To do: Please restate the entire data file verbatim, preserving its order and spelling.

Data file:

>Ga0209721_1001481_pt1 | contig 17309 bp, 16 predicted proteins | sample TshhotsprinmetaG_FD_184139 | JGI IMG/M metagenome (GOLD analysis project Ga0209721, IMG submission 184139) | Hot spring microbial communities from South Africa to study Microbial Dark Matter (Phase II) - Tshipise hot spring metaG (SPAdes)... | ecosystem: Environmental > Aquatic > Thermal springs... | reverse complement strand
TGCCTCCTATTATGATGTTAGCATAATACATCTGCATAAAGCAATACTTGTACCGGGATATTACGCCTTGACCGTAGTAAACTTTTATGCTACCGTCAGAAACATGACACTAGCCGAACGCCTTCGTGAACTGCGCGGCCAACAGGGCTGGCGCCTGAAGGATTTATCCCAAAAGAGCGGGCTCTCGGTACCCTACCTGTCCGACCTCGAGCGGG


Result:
>Ga0209721_1001481_pt1 | contig 17309 bp, 16 predicted proteins | sample TshhotsprinmetaG_FD_184139 | JGI IMG/M metagenome (GOLD analysis project Ga0209721, IMG submission 184139) | Hot spring microbial communities from South Africa to study Microbial Dark Matter (Phase II) - Tshipise hot spring metaG (SPAdes)... | ecosystem: Environmental > Aquatic > Thermal springs... | reverse complement strand
TGCCTCCTATTATGATGTTAGCATAATACATCTGCATAAAGCAATACTTGTACCGGGATATTACGCCTTGACCGTAGTAAACTTTTATGCTACCGTCAGAAACATGACACTAGCCGAACGCCTTCGTGAACTGCGCGGCCAACAGGGCTGGCGCCTGAAGGATTTATCCCAAAAGAGCGGGCTCTCGGTACCCTACCTGTCCGACCTCGAGCGGG